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The Skin Benefits of Zinc

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Could a zinc deficiency be at the root of your skin issues? Plenty of the body’s organs, glands, and tissues require generous supplies of zinc to function, including your skin. In fact, the skin is the third most zinc-abundant tissue in the body and requires adequate supplies to maintain a healthy state.

If you suffer from any of the following symptoms, it’s possible that you are not getting enough zinc:

  • Stretch marks
  • Acne
  • Eczema
  • Psoriasis
  • Bacterial skin infections
  • Hair loss
  • White spots on the nails
  • Slow wound healing

These are just some of the common ways a zinc deficiency can affect the health of your skin.

Zinc and Skin Health

The skin and its various layers consisting of the epidermis, dermis, and subcutaneous layer, all use zinc for some function. Ultimately, zinc is used as a transporter for cellular communication between each skin layer. When zinc is deficient, the skin cells cannot communicate efficiently. This can result in a wide variety of skin disorders caused by dysregulation of the zinc transporters.

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Zinc and Inflammation

One example of this is immune system deficiencies. When zinc is deficient, the skin cells cannot transport certain proteins, and this can result in a compromised barrier system or immune system. In other words, the skin is more prone to inflammation and infection when it lacks the proper amount of zinc. 1

Most skin conditions associated with a zinc deficiency are related to inflammation and immune issues, like bacterial infections. If you are someone suffering from chronic inflammatory conditions or get recurring bacterial infections on the skin, it is possible your skin could benefit from more zinc.

Zinc and Hormones

Zinc is an important precursor to the production of testosterone and dopamine – learn more about how dopamine effects skin health in this previous article. Testosterone is important for the skin because it generally promotes more youthful skin. Zinc also keeps estrogen in check by acting as a precursor to testosterone and is also an anti-aromatase mineral, meaning it blocks the conversion of testosterone into estrogen. 2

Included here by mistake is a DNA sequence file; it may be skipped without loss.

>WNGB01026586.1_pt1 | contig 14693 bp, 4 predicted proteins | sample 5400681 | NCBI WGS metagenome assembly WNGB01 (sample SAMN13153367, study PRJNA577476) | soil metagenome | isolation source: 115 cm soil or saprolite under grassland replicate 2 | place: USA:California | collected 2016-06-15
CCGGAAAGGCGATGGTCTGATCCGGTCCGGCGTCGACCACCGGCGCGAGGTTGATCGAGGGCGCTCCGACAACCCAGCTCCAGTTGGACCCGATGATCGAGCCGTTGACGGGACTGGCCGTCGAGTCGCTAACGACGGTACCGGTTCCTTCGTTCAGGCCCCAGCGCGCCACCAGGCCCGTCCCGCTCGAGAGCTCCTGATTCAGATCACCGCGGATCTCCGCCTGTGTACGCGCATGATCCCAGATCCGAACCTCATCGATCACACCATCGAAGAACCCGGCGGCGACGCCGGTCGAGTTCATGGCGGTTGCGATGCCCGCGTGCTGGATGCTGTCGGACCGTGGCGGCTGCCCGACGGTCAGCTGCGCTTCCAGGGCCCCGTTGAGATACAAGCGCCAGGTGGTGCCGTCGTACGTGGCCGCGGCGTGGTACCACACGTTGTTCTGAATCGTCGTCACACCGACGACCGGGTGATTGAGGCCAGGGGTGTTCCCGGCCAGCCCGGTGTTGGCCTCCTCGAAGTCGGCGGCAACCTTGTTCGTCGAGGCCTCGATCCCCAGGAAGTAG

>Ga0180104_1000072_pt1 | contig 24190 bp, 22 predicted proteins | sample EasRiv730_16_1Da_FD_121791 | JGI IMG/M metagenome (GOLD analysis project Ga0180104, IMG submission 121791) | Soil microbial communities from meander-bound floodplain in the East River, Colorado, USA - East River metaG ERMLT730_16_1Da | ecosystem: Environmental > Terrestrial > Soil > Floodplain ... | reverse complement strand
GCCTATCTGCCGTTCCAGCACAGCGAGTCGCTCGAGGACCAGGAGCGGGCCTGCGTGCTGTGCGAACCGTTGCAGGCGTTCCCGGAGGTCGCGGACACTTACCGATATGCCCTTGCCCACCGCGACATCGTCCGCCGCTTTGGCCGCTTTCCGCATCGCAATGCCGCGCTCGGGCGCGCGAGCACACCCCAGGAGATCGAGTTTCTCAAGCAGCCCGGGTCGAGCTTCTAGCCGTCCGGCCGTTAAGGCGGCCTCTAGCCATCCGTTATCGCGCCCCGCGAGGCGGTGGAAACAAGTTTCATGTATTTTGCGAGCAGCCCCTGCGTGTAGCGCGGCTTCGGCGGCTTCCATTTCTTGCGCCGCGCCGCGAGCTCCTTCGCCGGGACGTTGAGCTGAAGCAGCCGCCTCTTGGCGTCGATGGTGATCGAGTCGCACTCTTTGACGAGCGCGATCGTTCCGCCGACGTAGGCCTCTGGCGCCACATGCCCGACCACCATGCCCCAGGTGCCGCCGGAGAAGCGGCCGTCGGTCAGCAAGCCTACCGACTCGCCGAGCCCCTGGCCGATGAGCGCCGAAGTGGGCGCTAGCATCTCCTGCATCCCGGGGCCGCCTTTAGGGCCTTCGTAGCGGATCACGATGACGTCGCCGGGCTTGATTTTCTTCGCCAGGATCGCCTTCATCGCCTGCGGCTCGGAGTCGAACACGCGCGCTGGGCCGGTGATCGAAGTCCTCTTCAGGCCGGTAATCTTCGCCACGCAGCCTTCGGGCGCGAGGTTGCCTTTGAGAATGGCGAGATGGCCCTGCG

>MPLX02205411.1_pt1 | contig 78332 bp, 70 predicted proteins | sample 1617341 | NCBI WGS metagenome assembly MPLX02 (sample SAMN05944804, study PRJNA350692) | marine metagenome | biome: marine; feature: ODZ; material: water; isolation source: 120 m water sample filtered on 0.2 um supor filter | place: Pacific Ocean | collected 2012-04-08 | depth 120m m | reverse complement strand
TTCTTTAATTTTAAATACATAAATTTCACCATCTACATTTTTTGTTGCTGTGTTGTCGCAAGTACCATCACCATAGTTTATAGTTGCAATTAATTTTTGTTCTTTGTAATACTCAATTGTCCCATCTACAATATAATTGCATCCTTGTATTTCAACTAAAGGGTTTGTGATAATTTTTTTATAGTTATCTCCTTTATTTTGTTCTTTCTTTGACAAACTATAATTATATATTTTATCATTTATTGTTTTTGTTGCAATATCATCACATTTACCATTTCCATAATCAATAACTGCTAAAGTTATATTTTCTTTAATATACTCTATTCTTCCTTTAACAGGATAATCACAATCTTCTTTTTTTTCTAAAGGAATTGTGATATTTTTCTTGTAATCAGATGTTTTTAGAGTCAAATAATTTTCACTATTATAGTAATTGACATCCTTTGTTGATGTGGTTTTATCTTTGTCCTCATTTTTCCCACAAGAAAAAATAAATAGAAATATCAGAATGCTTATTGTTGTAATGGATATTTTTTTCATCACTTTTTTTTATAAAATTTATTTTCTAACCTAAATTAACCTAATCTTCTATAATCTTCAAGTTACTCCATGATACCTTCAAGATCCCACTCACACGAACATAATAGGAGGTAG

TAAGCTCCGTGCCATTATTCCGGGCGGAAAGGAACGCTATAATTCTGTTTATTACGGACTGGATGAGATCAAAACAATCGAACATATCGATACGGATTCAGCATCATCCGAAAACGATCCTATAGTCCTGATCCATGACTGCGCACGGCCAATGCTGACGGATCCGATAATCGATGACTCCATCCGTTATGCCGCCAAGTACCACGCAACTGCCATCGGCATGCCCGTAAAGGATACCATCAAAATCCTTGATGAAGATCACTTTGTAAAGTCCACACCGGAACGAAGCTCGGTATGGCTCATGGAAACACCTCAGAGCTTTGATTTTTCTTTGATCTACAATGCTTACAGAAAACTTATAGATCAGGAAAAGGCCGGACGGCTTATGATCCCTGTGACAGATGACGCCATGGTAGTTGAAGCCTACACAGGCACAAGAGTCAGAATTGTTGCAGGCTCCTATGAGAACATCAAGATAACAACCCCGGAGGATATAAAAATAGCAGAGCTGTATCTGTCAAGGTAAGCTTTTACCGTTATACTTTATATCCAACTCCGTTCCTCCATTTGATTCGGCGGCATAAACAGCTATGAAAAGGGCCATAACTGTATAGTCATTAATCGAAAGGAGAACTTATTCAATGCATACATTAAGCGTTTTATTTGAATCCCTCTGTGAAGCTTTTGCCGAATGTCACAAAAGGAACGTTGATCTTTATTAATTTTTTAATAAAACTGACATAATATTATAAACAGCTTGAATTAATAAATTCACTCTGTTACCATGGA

Estrogen can be very damaging to the skin by increasing the production of hyaluronidase, an enzyme that catalyzes the degradation of hyaluronic acid, which leads to the breaking down of the skin tissue. In other words, estrogen can age the skin and cause wrinkles. So consuming enough zinc to ensure testosterone production may be useful to mitigate the aging effects of estrogen.

Reasons for a Zinc Deficiency

There are many reasons you might have a lack of zinc, the most obvious being that you are not consuming enough through diet. In addition, stress can be a cause. Stress increases the body’s demands for zinc, be it any form of chronic stress including intense exercise, sleep deprivation, alcohol consumption, low-calorie dieting, or even psychological stress.

Another major cause of a zinc deficiency is low stomach acid, which can cause poor absorption of zinc.

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Fortifying the Skin with Zinc

The Recommended Dietary Allowance (RDA) for zinc is around 11mg for males and 8mg for females. However, these values can change depending on age, stress, and health. Generally speaking, the more stressed and less healthy you are, the more your body will likely tolerate. To be safe, start with the recommended allowance.

We recommend getting zinc through a whole foods diet for a few reasons. First, mineral supplements often come in “free metal form”, which may be reactive and cause mineral imbalances. Secondly, whole food forms of zinc also contain other important nutrients many of us lack.

That being said, the top zinc-rich foods include:

  1. Oysters (3 ounces, raw): 14.1 mg
  2. Polyrachis Black Ant Extract (1 g): 12-15 mg.
  3. Beef (3 ounces): 5.6 mg
  4. Crab (3 ounces): 3.6 mg
  5. Pork (3 ounces): 2.7 mg
  6. Turkey (4 ounces): 2.3 mg
  7. Chicken (3 ounces): .9 mg
  8. Whole milk yogurt (4 ounces): .7 mg
  9. Milk (1 cup): 1 mg
  10. Cheese (1 ounce): .9 mg

Final Considerations

Zinc may not be the cure to all to your skin troubles, but correcting a deficiency can be a very good place to start. Your skin will likely benefit either way by increasing your intake of zinc-rich foods.

It’s also important to note that consuming too many grains, legumes, nuts, and seeds may attribute to a zinc deficiency. These foods are high in phytic acid, a plant chemical that can fasten to zinc and inhibit its absorption. On the other hand, most animal proteins increase the absorption rate of zinc and contain high levels of it.

In addition to adding zinc-rich foods into your diet, switch to natural skincare products to help maintain healthy skin. Our new spa quality Complexion Perfection Package is a great place to start.

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